Turning Over a New Leaf

When most restaurants right now are tweaking their business models to simply remain viable during a pandemic, one Indian restaurant in Birmingham is off to a fresh, new start. 

The new Bay Leaf, rebranded and reimagined, used to be Bayleaf Authentic Indian Cuisine. The Highway 280 location opened in 2014; they expanded to Five Points South in 2019. Now it’s Bay Leaf Modern Indian Cuisine & Bar. It’s still plenty authentic, but there’s a European-trained Indian chef running these kitchens, and he’s pretty inventive and not at all shy about putting his own spin on traditional dishes. 

Executive Chef Pritam Zarapkar (known as Chef Z) says, “I love to play with food! I experiment a lot and sometimes come up with a new product—trying to get myself better every time. … I don’t want to call myself the best. I’m just a learner. I like to call myself a learner, because life is a learning phase which is … going to go on and go on. And the more you learn, the more knowledgeable you get.” 

Chef Z is a graduate of the Business and Hotel Management School in Luzerne, Switzerland, where he studied Culinary Sciences. With more than 15 years of executive chef experience, he has launched more than a dozen restaurants across Europe and in the United States.  For Bay Leaf, he has teamed up with some local investors and Kiran Chavan, a former owner turned general manager. 

“At Bay Leaf Modern Indian Cuisine, we have given a twist to traditional Indian food,” he says. And because Chef Z has a global view and likes to serve his guests foods he enjoys eating, there are some fusions on the menu, too. “It used to be a regular Indian restaurant, but as I came to Birmingham, I came to know that people here are foodies and they like to spend money on food. They are ready for change … people are adventurous over here.”  

I toured the kitchen with Chef Z for an Alabama NewsCenter story. You can read the entire piece and listen to an interview with Chef Z here.

Chef Z draws inspiration from across the Indian subcontinent, from the northern plains to the southern coast, reflecting India’s varied geography, flavors and culture. He relies upon his knowledge of Indian, French and American cuisines to make foods that are fresh and exciting, offering dishes that feature pure, bright flavors with an emphasis on technique and quality ingredients like halal meats and heady spices imported from India. 

This is Indian fine dining in the neighborhood of Highlands Bar & Grill. In fact, Highlands was one of several places Chef Z’s partners took him to show how much people in Birmingham value delicious authenticity. They also spent time at Chez Fonfon, Automatic Seafood and Oysters and a few other places where Chef Z quickly realized people here appreciate good food and they support their local restaurants. 

He says he’s pleased with the warm welcome he’s gotten in Birmingham. “I am getting good support from all the locals, from all my guests. Everyone around here, they are making … the entire Bay Leaf team feel special, and … that makes me proud. That’s really a nice and positive encouragement for us.”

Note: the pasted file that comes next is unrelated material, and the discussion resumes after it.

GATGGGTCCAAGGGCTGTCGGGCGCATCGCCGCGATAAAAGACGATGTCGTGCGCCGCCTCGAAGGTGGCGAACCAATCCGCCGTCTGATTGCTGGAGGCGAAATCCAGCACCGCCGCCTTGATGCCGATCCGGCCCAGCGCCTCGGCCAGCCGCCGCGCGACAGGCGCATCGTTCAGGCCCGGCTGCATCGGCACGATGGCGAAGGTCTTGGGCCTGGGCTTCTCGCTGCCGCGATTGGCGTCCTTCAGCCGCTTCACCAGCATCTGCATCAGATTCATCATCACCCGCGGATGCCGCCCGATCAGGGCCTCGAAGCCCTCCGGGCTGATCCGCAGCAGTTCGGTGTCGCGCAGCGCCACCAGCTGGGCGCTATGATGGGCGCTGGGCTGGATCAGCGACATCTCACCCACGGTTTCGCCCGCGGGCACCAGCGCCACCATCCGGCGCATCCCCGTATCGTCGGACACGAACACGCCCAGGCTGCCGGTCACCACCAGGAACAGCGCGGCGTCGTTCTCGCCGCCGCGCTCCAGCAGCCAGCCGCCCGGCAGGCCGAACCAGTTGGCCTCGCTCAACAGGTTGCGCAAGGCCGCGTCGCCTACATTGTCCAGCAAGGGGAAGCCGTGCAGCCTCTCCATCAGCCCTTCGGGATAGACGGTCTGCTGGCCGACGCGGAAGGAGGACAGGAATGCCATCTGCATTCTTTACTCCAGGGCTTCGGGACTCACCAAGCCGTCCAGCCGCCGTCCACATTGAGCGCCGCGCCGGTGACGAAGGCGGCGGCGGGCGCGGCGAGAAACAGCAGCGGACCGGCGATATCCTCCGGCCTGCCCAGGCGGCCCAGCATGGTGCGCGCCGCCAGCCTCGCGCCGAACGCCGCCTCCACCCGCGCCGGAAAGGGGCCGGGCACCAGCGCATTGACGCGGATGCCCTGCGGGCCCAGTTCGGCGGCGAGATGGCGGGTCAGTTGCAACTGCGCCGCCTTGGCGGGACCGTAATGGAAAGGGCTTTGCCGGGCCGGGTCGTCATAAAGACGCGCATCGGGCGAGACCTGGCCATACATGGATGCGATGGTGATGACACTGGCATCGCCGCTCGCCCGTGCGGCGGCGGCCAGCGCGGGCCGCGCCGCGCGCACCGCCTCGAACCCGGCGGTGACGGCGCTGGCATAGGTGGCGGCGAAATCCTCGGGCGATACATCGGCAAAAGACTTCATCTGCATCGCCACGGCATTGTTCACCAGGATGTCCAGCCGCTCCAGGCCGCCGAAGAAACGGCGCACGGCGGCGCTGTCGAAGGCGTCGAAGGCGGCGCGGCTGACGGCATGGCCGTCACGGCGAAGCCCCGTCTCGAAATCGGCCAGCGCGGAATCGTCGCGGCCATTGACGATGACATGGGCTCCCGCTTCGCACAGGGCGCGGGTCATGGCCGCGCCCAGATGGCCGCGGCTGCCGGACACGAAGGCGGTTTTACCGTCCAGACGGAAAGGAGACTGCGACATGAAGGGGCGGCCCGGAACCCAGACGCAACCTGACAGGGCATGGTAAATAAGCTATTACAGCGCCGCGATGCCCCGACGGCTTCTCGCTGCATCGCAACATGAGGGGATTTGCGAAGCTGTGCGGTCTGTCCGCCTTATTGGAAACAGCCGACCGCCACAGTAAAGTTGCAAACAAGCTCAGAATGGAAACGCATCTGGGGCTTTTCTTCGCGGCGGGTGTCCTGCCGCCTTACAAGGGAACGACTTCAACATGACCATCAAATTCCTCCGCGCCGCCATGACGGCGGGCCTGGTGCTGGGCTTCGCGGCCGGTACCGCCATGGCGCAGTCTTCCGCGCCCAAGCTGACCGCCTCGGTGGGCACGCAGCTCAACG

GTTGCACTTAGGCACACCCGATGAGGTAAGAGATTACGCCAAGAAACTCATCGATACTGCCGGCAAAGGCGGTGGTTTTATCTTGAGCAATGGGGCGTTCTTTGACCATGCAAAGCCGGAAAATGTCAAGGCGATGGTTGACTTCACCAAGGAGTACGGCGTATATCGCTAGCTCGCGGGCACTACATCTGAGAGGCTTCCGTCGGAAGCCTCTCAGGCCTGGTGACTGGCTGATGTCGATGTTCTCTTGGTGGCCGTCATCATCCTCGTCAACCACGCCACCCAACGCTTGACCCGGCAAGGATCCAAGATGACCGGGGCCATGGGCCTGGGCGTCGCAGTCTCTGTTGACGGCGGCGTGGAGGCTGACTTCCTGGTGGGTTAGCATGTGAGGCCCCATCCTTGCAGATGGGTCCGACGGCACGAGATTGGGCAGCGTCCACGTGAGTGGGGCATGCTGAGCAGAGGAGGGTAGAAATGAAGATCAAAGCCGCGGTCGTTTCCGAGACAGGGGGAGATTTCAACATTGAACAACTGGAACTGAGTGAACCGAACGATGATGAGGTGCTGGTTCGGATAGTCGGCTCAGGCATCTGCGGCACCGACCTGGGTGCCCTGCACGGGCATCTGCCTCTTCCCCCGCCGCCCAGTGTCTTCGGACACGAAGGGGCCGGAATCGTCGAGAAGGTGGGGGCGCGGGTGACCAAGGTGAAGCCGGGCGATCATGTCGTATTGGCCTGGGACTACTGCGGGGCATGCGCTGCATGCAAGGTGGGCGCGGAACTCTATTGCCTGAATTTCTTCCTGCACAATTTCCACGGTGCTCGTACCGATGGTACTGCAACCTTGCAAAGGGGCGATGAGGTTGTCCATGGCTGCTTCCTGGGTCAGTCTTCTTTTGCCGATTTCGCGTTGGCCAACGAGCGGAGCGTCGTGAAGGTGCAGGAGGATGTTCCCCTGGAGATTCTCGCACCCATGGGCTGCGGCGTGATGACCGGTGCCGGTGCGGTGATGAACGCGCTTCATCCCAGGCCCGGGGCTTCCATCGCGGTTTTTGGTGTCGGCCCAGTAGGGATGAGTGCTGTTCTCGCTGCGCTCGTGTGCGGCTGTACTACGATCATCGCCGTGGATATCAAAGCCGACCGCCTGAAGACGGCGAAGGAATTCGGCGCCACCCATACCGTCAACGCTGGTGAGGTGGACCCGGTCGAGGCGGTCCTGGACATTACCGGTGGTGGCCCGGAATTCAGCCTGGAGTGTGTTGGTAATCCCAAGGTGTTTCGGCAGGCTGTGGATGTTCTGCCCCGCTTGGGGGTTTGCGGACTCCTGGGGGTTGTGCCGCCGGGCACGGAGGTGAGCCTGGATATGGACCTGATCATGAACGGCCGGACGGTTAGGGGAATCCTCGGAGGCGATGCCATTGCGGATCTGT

Inside the comfortably fancy Five Points location, which reopened mid-June, a chic, mirrored bar sparkles across the room from an original textured wall that indicates this building has some history. Soft lighting illuminates a large, colorful mural that depicts the diversity of India—the regions, religion, culture, art, clothes and people. It’s a fitting backdrop for a fragrant and spicy curated trip across the subcontinent.

There are traditional Indian favorites such as tikka masalas; tangy kababs; and smoky, clay oven-cooked tandoori chicken as well as modern, signature dishes like raspberry paneer tikka and tangy, slow-cooked, tamarind-glazed beef short ribs. There’s also a desi burger made with lamb cooked in the clay oven and served on a naan bun. You might want to start with some street food-style “chaats” (small snacks). The gol gappa shots, semolina puffs filled with black garbanzo, potato and mint-cilantro water, can be spiked with vodka if you want. The samosa duo is a traditional Indian snack with a savory filling of potatoes, onions and peas. The street dosa—rice and lentil crepes stuffed with vegetables—comes with a coconut chutney and lentil curry. 

The main menu features a variety of traditional Indian curries:  a rich and creamy tomato-based tikka masala; korma with a mild mix of spices, cashews and yogurt; and a spicy, slow-braised vindaloo, which is a Goan curry of lamb, goat or beef with potatoes. There’s also a saag curry made with baby spinach, fenugreek and other Indian greens. Soak up every bit of gravy with pillowy rounds of butter-drenched naan.

Chef Z’s training and global experience shine in some of his favorite recipes. The aromatic, coconut milk-based shrimp moilee is a curry from southern India. The lamb lal maas, from the deserts of Rajasthan, features savory, tender braised lamb in a fragrant, deeply red sauce that gets all its color from dried chilies. 

Even the cocktails are lovely and exciting.

Birmingham native Kayla Goodall is the lead bartender, mixing signature cocktails like the Paan Old Fashioned with Indian gulkand sugars muddled with rye whiskey and bitters, garnished with a twist of citrus rind, a maraschino cherry and a large betel leaf. There’s a chai-tini that combines Indian chai tea with vodka, a splash of ginger liqueurs and a garnish of nutmeg. The Cardamom French 75 is a tasty, spice-forward drink made with cardamom, cognac, champagne and lime juice.